House cancells lottery visa; Senate very likely to save it
By Alan Gomez, USA Today
December 6, 2012
WASHINGTON — The House of Representatives passed a bill Friday that would grant more visas to highly skilled foreigners while eliminating a program that awards visas through a lottery system.
The bill, passed in the House by a 245-139 vote, has little chance in the Senate, where Sens. Charles Schumer, D-N.Y., and Chris Coons, D-Del., have introduced a bill that would add the STEM visas without eliminating the diversity visa program. The Obama administration issued a statement Wednesday saying it did not support the bill, partly because it would eliminate the diversity visa program.
The bill serves as the first action on immigration in Congress after an election that saw Republicans struggle to garner Hispanic votes. President Obama beat out Republican challenger Mitt Romney 71% to 27% in the Hispanic vote, a gap that Republicans say must be closed for the GOP to gain ground in future elections.
There was no debate Friday on the House floor over the benefits of giving more green cards to foreigners who graduate in STEM fields. What upset many Democrats is the fact that Smith's bill would eliminate the diversity visa program.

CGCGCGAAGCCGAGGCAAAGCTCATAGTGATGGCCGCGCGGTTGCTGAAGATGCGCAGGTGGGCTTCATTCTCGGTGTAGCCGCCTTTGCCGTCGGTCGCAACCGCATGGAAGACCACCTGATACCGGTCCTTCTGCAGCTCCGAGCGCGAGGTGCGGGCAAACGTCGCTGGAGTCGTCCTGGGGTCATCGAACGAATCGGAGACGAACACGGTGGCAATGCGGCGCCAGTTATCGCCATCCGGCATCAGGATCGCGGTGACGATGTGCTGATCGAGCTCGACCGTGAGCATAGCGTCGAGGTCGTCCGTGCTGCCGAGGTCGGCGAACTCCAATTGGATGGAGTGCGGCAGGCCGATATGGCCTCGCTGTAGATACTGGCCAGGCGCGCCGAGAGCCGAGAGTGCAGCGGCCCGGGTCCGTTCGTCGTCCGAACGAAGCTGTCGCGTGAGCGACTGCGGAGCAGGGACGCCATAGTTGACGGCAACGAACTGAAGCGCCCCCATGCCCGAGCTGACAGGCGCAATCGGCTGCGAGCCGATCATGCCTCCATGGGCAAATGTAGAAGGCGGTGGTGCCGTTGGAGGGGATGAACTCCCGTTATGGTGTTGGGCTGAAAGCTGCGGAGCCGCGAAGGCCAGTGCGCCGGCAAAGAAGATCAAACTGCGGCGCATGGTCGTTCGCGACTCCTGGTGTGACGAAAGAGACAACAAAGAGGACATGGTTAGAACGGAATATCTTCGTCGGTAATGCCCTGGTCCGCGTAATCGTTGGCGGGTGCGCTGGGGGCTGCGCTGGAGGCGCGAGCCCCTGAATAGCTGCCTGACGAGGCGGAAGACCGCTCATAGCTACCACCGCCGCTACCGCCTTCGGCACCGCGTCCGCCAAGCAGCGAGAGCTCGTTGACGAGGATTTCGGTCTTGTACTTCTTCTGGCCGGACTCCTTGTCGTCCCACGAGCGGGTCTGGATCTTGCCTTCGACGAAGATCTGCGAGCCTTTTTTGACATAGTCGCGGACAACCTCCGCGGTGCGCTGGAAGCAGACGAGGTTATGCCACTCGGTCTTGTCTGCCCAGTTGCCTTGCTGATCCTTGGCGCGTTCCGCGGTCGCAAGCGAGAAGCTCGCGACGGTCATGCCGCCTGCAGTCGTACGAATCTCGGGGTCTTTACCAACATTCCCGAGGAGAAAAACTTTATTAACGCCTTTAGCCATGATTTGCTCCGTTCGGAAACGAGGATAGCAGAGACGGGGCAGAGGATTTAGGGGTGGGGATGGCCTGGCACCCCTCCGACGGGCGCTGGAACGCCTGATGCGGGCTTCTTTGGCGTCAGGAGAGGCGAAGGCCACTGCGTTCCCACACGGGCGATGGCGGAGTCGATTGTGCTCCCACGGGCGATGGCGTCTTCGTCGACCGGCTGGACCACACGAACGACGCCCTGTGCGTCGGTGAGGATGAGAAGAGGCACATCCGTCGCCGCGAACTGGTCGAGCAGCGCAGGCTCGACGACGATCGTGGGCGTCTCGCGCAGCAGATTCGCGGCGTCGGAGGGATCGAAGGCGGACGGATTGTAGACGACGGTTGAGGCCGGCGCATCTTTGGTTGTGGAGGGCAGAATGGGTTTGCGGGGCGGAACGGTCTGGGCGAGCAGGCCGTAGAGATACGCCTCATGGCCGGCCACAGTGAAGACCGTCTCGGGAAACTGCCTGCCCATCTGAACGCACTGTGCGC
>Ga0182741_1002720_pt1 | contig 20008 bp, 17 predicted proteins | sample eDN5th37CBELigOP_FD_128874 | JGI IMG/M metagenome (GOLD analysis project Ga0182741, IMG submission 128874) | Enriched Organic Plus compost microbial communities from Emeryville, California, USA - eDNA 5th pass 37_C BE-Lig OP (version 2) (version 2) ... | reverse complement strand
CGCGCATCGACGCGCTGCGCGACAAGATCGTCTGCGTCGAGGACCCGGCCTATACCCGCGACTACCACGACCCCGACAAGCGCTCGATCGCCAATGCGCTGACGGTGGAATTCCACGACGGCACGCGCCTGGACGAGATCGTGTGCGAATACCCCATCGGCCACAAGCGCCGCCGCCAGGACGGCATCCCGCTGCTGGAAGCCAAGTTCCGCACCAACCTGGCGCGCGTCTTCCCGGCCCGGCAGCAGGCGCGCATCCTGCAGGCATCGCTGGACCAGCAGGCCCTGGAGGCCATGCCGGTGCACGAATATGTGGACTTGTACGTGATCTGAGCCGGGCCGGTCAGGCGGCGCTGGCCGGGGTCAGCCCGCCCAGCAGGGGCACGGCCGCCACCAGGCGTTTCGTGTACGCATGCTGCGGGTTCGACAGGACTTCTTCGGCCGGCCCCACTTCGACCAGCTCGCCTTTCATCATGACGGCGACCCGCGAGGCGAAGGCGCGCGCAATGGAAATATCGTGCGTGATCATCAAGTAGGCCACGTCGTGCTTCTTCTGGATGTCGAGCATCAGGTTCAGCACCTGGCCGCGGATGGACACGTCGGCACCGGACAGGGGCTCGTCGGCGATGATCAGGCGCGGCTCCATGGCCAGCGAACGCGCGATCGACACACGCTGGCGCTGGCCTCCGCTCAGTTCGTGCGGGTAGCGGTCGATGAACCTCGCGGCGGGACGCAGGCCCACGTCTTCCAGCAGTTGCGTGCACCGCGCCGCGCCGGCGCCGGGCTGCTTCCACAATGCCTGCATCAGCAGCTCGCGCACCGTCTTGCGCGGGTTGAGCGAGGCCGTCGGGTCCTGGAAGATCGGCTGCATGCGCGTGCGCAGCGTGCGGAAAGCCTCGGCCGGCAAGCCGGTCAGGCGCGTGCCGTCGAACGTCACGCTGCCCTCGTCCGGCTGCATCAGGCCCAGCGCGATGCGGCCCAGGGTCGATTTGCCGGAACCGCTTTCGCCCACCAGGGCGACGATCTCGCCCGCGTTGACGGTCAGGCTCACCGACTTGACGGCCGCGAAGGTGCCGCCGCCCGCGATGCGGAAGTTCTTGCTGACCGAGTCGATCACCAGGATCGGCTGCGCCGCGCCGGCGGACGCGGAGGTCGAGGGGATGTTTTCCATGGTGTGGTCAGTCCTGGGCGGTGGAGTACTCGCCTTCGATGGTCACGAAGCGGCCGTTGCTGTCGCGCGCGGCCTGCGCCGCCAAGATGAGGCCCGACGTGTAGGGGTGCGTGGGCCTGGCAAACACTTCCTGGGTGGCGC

That program awards visas through a lottery system in an attempt to bring in people from countries who are underrepresented in the U.S. population. The majority of those visas end up going to African nations, and others such as Ukraine, Fiji and Bangladesh.
"There's no question that a STEM green card program is the right thing to do for our country," said Rep. Zoe Lofgren, D-Calif., whose district includes many of the Silicon Valley businesses clamoring for more visas. "(But) I can't support a bill that pits immigrant communities against each other. There's no reason that giving a green card to one person should mean taking one away from someone else."
Supporters of the bill countered that the diversity visa program is outdated.
Rep. Steve King, R-Iowa, said the U.S. legal immigration system is not enough of a meritocracy. He said up to 11% of visas granted by the United States are based on merit — the rest are given based on family ties and other categories.
House Majority Leader Eric Cantor, R-Va., said a targeted visa program aimed at the most talented foreigners, as opposed to a random lottery, is needed to help grow the U.S. economy. He pointed to figures that show immigrants are awarded the majority of U.S. patents in the STEM fields and that a quarter of all businesses in the STEM fields were created by immigrants.
"Our commitment to foreign STEM graduates is a commitment to American job creation," Cantor said.
Rep. Darrell Issa, R-Calif., said voters and high-tech companies in his district have been most concerned with more jobs, not more immigration.
"We want to put to the head of the line the people ... that create net jobs. They'll create jobs for people of all colors, of all races," Issa said. "I'm voting for (this bill) because I know as a former businessman ... that jobs and the economy are what people want us to work on. This is a good down payment."
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